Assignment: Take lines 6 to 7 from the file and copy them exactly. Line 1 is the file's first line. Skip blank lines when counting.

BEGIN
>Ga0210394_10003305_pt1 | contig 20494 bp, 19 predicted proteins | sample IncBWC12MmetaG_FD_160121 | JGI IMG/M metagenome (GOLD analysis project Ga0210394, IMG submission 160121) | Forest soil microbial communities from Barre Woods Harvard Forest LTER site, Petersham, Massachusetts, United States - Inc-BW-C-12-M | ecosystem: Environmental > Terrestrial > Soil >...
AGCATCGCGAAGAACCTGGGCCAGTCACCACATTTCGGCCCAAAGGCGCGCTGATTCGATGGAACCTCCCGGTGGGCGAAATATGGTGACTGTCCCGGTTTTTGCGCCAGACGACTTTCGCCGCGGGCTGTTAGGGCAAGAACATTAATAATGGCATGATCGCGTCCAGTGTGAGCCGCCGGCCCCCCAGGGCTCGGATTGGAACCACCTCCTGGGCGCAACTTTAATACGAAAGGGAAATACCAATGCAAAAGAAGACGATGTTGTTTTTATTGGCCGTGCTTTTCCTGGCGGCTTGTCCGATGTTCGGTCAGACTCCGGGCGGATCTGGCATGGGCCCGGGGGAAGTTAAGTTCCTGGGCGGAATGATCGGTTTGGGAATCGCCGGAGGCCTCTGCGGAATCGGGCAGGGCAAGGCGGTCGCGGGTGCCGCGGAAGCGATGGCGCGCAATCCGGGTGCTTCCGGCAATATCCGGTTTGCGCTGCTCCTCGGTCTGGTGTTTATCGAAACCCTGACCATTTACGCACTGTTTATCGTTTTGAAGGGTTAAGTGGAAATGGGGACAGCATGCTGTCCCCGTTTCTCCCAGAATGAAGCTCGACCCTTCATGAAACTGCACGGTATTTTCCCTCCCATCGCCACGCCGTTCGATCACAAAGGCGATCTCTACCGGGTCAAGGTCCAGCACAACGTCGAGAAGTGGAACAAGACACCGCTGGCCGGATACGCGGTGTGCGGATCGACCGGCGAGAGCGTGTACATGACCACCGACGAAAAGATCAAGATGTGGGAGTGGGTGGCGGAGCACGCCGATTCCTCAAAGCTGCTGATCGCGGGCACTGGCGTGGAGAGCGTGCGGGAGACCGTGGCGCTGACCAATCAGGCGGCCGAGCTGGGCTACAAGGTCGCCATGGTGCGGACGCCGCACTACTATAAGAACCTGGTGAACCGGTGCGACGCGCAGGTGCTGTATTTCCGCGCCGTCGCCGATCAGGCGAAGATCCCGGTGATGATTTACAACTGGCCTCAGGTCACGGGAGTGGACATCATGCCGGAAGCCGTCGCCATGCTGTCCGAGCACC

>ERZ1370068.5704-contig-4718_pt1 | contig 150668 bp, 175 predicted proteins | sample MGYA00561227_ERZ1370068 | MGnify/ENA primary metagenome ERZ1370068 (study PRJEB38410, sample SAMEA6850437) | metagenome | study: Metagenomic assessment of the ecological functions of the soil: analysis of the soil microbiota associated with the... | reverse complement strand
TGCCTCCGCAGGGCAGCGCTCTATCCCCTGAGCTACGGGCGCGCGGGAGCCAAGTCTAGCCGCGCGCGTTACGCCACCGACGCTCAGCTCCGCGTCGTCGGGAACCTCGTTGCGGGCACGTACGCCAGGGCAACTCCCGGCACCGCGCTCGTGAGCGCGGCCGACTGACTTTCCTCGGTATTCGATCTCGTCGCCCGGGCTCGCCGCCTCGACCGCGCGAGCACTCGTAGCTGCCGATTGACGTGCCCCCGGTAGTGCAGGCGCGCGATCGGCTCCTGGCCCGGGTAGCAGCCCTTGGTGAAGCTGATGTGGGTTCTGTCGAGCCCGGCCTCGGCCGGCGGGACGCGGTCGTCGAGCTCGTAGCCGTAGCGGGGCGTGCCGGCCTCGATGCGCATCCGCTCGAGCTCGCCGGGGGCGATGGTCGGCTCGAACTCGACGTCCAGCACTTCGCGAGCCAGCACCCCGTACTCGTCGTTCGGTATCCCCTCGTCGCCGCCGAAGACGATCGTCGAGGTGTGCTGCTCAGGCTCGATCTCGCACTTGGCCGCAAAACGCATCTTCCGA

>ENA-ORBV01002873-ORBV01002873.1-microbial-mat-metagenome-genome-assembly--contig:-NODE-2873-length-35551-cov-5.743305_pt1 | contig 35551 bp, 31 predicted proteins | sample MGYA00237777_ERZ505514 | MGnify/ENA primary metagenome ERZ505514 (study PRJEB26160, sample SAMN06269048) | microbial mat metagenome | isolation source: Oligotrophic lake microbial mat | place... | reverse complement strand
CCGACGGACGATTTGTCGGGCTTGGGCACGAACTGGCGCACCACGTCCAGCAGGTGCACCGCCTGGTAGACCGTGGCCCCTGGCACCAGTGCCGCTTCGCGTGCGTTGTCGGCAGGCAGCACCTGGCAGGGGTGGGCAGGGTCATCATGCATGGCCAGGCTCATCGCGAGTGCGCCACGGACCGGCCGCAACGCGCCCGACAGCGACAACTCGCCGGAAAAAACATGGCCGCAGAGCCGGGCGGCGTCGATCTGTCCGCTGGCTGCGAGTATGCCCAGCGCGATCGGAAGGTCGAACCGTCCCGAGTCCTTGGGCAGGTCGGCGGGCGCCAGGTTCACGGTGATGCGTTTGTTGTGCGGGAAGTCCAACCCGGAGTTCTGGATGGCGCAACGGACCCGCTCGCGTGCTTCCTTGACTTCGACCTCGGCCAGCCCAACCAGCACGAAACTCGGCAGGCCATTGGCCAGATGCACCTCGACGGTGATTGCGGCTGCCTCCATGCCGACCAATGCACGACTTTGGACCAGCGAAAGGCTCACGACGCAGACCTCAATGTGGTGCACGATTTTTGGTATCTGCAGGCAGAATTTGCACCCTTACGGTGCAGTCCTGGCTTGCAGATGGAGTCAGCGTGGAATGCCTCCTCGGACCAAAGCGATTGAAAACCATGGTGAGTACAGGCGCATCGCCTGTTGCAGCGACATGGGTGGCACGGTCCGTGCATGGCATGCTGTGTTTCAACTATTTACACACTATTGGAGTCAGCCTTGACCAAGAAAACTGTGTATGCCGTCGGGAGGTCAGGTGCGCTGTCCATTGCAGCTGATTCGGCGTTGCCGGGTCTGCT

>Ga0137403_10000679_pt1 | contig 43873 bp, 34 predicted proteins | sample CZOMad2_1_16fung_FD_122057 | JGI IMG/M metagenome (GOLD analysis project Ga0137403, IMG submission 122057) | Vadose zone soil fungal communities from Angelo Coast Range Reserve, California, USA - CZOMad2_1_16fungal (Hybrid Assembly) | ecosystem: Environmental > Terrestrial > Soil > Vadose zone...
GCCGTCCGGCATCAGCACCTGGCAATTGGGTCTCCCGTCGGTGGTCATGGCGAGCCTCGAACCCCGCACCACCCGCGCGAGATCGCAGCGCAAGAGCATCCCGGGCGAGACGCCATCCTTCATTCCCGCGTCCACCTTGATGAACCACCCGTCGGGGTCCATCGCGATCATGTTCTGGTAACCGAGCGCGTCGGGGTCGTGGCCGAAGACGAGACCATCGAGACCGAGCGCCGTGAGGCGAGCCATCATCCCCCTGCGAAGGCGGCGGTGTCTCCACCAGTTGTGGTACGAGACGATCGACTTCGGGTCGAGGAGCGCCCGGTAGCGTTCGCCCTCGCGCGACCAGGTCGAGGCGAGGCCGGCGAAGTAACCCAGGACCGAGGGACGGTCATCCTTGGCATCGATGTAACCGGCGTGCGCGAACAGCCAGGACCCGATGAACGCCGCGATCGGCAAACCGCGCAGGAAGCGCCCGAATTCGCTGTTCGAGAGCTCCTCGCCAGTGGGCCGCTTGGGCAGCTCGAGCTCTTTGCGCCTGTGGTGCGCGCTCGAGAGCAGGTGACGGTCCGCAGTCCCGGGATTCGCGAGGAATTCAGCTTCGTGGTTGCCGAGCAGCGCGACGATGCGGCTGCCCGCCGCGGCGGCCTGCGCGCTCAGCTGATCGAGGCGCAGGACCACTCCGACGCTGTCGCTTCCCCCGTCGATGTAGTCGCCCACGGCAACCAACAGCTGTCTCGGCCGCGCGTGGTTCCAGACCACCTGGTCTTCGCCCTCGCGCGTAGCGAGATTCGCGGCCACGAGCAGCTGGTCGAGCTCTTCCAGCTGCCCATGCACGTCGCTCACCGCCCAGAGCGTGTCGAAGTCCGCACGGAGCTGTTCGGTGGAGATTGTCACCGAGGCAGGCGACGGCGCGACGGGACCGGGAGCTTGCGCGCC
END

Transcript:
CCGACGGACGATTTGTCGGGCTTGGGCACGAACTGGCGCACCACGTCCAGCAGGTGCACCGCCTGGTAGACCGTGGCCCCTGGCACCAGTGCCGCTTCGCGTGCGTTGTCGGCAGGCAGCACCTGGCAGGGGTGGGCAGGGTCATCATGCATGGCCAGGCTCATCGCGAGTGCGCCACGGACCGGCCGCAACGCGCCCGACAGCGACAACTCGCCGGAAAAAACATGGCCGCAGAGCCGGGCGGCGTCGATCTGTCCGCTGGCTGCGAGTATGCCCAGCGCGATCGGAAGGTCGAACCGTCCCGAGTCCTTGGGCAGGTCGGCGGGCGCCAGGTTCACGGTGATGCGTTTGTTGTGCGGGAAGTCCAACCCGGAGTTCTGGATGGCGCAACGGACCCGCTCGCGTGCTTCCTTGACTTCGACCTCGGCCAGCCCAACCAGCACGAAACTCGGCAGGCCATTGGCCAGATGCACCTCGACGGTGATTGCGGCTGCCTCCATGCCGACCAATGCACGACTTTGGACCAGCGAAAGGCTCACGACGCAGACCTCAATGTGGTGCACGATTTTTGGTATCTGCAGGCAGAATTTGCACCCTTACGGTGCAGTCCTGGCTTGCAGATGGAGTCAGCGTGGAATGCCTCCTCGGACCAAAGCGATTGAAAACCATGGTGAGTACAGGCGCATCGCCTGTTGCAGCGACATGGGTGGCACGGTCCGTGCATGGCATGCTGTGTTTCAACTATTTACACACTATTGGAGTCAGCCTTGACCAAGAAAACTGTGTATGCCGTCGGGAGGTCAGGTGCGCTGTCCATTGCAGCTGATTCGGCGTTGCCGGGTCTGCT

>Ga0137403_10000679_pt1 | contig 43873 bp, 34 predicted proteins | sample CZOMad2_1_16fung_FD_122057 | JGI IMG/M metagenome (GOLD analysis project Ga0137403, IMG submission 122057) | Vadose zone soil fungal communities from Angelo Coast Range Reserve, California, USA - CZOMad2_1_16fungal (Hybrid Assembly) | ecosystem: Environmental > Terrestrial > Soil > Vadose zone...